Everyone, Including CEOs, Needs Guidance


CEOs don't have all the answers. And when asked, they will be the first to tell you. That is among the findings in a study conducted, in part, by Stanford University.

The highlights:

"It's lonely at the top" appears to be truer than ever, according to a new study conducted by the Center for Leadership Development and Research at Stanford University's Rock Center for Corporate Governance, and The Miles Group. Nearly two thirds of CEOs do not receive coaching or leadership advice from outside consultants or coaches, and almost half of senior executives are not receiving any either, the survey reveals.

"What's interesting is that nearly 100% of CEOs in the survey responded that they actually enjoy the process of receiving coaching and leadership advice, so there is real opportunity for companies to fill in that gap," said David F. Larcker, who led the research team and is professor of accounting and Morgan Stanley Director of the Center for Leadership Development and Research at the Stanford Graduate School of Business, in a news release.

Key findings from the survey include:

  • Shortage of advice at the top: Nearly 66% of CEOs do not receive coaching or leadership advice from outside consultants or coaches, while 100% of them stated that they are receptive to making changes based on feedback. Nearly 80% of directors said that their CEO is receptive to coaching. "If CEOs are willing to be coached and make changes based on coaching, it stands to reason that companies and boards should make this happen," said Professor Larcker.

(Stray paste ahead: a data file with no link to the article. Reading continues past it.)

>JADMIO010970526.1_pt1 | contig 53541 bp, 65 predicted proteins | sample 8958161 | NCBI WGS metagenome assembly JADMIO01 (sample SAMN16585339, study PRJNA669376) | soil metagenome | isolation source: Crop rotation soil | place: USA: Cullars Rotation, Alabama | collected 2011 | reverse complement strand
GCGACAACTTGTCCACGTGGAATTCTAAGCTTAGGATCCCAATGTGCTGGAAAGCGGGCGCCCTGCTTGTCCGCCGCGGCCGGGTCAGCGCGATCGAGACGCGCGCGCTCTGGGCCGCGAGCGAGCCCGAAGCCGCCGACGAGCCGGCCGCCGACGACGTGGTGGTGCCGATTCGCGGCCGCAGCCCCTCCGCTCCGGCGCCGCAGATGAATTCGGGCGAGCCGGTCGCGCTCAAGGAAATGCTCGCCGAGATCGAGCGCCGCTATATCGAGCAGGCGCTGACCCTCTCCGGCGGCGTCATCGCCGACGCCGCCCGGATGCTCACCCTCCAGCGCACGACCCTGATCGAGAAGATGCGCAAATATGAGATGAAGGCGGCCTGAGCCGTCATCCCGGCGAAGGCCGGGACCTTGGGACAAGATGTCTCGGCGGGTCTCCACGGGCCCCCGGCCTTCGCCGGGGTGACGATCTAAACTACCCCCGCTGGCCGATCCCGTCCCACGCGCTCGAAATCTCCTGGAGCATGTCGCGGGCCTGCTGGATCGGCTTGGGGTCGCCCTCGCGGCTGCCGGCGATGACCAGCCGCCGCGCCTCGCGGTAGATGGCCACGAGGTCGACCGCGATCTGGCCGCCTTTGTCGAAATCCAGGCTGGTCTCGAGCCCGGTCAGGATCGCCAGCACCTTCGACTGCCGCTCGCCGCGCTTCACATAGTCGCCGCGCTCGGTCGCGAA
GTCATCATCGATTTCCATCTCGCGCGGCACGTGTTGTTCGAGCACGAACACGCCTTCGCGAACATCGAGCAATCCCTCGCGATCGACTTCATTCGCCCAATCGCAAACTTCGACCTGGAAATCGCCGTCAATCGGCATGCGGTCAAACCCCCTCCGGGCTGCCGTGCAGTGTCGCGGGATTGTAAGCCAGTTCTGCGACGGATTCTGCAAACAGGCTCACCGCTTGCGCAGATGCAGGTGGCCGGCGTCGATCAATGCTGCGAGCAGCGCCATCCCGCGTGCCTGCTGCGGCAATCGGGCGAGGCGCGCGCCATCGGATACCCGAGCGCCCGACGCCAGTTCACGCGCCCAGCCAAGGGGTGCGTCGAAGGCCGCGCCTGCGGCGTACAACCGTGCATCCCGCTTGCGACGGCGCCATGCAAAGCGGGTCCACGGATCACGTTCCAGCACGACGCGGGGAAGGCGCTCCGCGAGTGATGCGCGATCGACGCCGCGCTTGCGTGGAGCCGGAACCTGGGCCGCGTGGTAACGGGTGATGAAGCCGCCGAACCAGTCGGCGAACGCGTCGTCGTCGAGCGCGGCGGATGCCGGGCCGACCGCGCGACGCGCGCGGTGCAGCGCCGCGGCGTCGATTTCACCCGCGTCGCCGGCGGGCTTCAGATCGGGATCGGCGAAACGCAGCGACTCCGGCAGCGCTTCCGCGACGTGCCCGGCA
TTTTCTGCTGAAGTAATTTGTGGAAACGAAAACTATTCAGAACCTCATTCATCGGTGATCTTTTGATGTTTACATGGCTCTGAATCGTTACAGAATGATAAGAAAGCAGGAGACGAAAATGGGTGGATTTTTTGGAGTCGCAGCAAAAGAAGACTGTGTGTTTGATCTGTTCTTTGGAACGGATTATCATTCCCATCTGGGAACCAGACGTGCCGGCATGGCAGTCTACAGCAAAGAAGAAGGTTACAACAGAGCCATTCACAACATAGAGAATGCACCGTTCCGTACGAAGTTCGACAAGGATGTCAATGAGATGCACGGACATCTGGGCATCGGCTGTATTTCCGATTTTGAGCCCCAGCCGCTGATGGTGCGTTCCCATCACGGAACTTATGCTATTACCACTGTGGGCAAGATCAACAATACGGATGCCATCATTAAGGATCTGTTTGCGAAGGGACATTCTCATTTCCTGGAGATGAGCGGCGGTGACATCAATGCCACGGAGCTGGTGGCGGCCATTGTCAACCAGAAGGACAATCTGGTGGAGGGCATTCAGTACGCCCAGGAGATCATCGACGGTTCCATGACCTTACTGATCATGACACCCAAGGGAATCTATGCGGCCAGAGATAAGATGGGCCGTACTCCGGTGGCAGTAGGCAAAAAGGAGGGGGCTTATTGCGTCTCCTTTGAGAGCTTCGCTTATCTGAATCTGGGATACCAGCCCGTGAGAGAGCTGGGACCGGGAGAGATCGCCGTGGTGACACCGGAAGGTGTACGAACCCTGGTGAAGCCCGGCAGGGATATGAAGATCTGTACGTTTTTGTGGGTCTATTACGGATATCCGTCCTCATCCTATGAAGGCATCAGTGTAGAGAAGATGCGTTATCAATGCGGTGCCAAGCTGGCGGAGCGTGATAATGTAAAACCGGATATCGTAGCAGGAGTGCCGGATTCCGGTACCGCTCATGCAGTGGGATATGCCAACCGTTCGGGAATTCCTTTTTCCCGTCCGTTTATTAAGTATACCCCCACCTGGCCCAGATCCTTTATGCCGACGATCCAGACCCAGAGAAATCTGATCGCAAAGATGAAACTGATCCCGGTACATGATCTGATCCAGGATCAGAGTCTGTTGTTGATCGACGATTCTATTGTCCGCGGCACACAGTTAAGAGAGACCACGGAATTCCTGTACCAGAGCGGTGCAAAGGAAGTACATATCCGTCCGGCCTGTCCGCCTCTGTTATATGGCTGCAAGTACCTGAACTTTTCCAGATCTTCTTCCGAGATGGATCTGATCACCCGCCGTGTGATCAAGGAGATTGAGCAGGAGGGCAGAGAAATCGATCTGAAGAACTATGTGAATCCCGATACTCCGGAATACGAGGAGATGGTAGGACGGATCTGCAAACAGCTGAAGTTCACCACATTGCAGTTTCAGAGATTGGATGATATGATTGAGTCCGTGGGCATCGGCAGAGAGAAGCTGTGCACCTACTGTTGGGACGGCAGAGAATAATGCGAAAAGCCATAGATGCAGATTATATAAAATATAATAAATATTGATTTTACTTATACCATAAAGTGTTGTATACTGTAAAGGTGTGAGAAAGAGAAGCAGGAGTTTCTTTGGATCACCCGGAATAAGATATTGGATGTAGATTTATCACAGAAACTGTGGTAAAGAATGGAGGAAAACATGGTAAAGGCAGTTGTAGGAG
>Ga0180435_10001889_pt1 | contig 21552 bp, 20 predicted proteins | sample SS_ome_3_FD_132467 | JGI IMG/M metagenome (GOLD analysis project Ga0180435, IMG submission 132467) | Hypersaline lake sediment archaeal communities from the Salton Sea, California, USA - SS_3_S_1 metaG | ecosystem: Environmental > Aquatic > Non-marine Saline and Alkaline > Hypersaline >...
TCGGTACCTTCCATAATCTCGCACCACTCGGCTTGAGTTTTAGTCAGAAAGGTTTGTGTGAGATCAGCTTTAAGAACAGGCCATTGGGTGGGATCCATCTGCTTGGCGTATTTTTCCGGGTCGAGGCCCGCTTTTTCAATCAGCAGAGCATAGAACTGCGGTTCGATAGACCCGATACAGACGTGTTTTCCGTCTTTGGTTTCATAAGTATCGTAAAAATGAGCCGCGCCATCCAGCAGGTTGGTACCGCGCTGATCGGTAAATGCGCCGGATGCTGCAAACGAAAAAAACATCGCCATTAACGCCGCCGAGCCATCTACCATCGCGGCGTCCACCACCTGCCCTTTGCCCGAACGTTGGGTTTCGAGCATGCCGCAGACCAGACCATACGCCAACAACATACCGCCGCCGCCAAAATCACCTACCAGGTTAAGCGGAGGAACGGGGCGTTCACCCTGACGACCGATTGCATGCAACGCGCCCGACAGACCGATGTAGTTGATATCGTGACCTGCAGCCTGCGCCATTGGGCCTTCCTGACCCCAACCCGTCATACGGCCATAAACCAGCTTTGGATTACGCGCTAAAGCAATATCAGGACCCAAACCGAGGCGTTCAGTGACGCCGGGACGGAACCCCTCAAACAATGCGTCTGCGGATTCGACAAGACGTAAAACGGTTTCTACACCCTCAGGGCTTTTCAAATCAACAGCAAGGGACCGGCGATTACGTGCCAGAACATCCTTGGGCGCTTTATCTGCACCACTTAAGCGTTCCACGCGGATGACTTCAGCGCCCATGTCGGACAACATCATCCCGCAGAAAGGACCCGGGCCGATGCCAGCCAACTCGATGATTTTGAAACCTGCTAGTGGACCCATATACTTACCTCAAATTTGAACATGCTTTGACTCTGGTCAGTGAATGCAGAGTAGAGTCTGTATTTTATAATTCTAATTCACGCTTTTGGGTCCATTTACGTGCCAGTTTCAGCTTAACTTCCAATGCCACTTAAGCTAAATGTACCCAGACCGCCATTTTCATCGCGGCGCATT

• CEOs are the ones looking to be coached: When asked "Whose decision was it for you to receive coaching?" 78% of CEOs said it was their own idea. Twenty-one percent said that coaching was the board chairman's idea.
  • Coaching "progress" is largely kept private: More than 60% of CEOs responded that the progress they are making in their coaching sessions is kept between themselves and their coach; only a third said that this information is shared with the board of directors. Professor Larcker adds, "Keeping the board informed of progress can improve CEO/board relations."
  • How to handle conflict ranks as highest area of concern for CEOs: When asked which is the biggest area for their own personal development, nearly 43% of CEOs rated "conflict management skills" the highest.
  • Boards eager for CEOs to improve talent development: The top two areas board directors say their CEOs need to work on are "mentoring skills/developing internal talent" and "sharing leadership/delegation skills."
  • Top areas that CEOs use coaching to improve: sharing leadership/delegation, conflict management, team building, and mentoring. Bottom of the list: motivational skills, compassion/empathy, and persuasion skills

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